- The way the pay cuts have worked: the government basically offered a 1% increase in pay to university staff unions (lecturers, but also cleaners, maintenance, service staff, etc) which translates to a 13% cut in wages for various economic reasons. Meanwhile, the vice-chancellors of many universities have given themselves salary increases as well as bonuses. At my own university, Exeter, our vice-chancellor earns around £1million pounds a year with salary and bonuses together. He’s given himself a 13% increase in salary every single year since he became VC. As well as this, he has a chauffeur drive him everywhere, takes a huge entourage around the world all on first-class plane tickets, and owns two houses in Exeter (one is in the city which he rents out, and the other is this huge monstrosity on campus which the staff were telling me is paid for entirely by the university expenses, including all bills and tax). All of this is on university expenses and it’s the same story elsewhere. Students are paying for the bonuses of university management, not for the front-line service they receive from the staff.
- So the protests are basically part of student-worker campaign against privatisation, with staff running strikes and picket lines on the edges of campus initially and students taking mass direct action on the inside. One thing that separates this from previous student actions (such as tuition fees) is that there’s an overwhelming rejection of the NUS (the national union of students, which functions very much like a careerist trade union you find in most big workplaces). All actions have taken part outside of the NUS, with syndicalist student groups organising departmental assemblies covering staff and students in the same department. Perhaps more importantly, there’s an increased focus on the interests of staff and students being one and the same, and they are uniting against university management against corporatisation of the university.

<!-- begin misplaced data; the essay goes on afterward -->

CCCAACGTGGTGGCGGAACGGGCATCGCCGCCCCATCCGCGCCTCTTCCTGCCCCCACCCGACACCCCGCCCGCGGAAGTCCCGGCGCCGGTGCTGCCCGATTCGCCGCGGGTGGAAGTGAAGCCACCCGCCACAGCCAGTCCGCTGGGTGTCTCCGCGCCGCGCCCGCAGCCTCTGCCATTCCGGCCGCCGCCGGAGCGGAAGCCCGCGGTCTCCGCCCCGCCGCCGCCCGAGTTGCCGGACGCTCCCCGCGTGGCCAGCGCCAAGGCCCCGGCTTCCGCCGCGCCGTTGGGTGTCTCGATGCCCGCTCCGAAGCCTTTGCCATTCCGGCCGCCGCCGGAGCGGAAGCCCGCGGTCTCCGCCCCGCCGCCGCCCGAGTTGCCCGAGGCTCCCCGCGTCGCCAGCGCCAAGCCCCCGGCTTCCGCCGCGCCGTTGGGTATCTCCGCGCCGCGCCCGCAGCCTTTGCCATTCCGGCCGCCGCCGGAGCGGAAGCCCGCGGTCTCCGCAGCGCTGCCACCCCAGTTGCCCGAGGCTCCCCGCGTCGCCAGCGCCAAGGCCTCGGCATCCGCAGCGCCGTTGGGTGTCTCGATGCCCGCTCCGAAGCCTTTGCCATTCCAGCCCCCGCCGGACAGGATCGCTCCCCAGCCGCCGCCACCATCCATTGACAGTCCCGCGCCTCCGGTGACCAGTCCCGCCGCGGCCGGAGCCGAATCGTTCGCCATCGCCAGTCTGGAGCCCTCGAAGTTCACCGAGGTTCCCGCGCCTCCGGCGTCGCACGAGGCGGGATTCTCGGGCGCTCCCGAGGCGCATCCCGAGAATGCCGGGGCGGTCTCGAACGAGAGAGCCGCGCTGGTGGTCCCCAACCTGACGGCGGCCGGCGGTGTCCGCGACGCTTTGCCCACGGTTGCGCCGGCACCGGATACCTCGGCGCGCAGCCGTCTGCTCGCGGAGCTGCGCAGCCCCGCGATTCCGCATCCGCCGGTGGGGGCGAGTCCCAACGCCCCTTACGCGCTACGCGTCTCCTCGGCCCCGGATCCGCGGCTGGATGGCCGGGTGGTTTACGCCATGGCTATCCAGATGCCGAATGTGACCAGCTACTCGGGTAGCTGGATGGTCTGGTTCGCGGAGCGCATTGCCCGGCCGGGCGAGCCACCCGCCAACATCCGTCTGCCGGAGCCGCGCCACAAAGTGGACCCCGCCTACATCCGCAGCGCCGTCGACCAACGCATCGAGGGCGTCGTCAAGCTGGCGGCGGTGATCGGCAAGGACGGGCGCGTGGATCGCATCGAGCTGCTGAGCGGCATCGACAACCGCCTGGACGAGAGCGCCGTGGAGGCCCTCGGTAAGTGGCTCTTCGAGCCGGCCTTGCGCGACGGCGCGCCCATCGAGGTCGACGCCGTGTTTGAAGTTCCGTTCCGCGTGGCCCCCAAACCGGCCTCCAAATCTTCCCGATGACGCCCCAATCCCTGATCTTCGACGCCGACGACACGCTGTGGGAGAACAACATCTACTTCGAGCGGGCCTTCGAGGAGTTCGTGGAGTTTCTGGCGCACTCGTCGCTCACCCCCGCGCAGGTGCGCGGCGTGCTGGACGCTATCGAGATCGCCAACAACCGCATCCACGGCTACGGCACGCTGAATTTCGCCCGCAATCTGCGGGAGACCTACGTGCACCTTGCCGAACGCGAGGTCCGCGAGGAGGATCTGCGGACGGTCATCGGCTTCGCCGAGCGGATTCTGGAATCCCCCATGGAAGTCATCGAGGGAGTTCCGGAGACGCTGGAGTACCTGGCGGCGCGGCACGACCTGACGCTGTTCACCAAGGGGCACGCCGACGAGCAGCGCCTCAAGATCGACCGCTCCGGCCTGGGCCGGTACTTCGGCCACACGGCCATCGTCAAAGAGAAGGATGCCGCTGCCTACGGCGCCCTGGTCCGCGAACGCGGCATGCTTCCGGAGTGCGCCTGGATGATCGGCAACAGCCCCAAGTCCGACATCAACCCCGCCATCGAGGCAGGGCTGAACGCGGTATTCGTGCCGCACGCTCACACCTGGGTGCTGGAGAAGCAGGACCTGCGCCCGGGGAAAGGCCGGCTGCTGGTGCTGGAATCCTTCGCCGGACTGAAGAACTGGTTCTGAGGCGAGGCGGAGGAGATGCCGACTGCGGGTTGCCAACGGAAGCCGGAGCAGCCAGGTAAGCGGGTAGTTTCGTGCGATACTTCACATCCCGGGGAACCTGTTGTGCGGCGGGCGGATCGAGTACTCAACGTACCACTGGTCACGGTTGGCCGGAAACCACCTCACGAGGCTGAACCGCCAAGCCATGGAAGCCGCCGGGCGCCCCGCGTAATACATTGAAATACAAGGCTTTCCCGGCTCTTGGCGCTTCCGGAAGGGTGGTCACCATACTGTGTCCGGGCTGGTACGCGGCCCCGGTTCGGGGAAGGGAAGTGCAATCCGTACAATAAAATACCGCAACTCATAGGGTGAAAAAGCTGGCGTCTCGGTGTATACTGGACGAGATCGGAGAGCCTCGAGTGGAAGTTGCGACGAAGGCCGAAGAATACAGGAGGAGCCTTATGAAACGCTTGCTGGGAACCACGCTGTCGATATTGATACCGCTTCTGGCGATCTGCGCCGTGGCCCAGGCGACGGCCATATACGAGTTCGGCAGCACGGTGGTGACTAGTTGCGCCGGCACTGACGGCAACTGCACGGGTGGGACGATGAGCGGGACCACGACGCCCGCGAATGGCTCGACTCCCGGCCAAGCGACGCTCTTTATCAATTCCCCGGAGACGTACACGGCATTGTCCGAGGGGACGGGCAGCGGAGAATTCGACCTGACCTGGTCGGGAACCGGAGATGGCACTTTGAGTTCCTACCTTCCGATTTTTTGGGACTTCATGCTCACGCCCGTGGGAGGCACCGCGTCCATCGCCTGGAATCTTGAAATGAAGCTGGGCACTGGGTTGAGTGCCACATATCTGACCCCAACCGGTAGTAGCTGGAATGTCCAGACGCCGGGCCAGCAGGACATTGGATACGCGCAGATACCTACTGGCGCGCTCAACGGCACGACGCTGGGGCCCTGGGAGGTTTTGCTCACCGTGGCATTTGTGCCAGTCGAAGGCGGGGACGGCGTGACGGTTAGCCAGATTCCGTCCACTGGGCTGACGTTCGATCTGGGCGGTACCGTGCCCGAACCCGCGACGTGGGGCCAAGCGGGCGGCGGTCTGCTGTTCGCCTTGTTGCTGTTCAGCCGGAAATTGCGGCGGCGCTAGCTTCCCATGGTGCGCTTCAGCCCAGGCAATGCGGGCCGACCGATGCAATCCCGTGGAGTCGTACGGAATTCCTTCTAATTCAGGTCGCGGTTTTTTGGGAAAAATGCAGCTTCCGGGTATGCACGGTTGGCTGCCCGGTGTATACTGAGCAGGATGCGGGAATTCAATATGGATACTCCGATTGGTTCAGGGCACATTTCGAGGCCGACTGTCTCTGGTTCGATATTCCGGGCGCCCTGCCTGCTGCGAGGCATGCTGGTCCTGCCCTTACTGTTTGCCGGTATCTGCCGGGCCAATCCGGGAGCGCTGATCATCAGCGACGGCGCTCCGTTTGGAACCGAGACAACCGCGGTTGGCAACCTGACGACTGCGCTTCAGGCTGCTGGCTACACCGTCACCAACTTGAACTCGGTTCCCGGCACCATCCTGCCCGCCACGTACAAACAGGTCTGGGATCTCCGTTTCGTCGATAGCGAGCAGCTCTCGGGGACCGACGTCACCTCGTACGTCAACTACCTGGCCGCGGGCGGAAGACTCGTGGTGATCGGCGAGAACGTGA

What’s happened so far
- Tuesday was the date of the second university staff strike in 6 weeks. Spontaneously, student groups from around 9-10 universities (including London, Sheffield, Sussex, Birmingham, SOAS, Ulster, Edinburgh, Exeter, and others) carried occupations with various degrees of success in solidarity.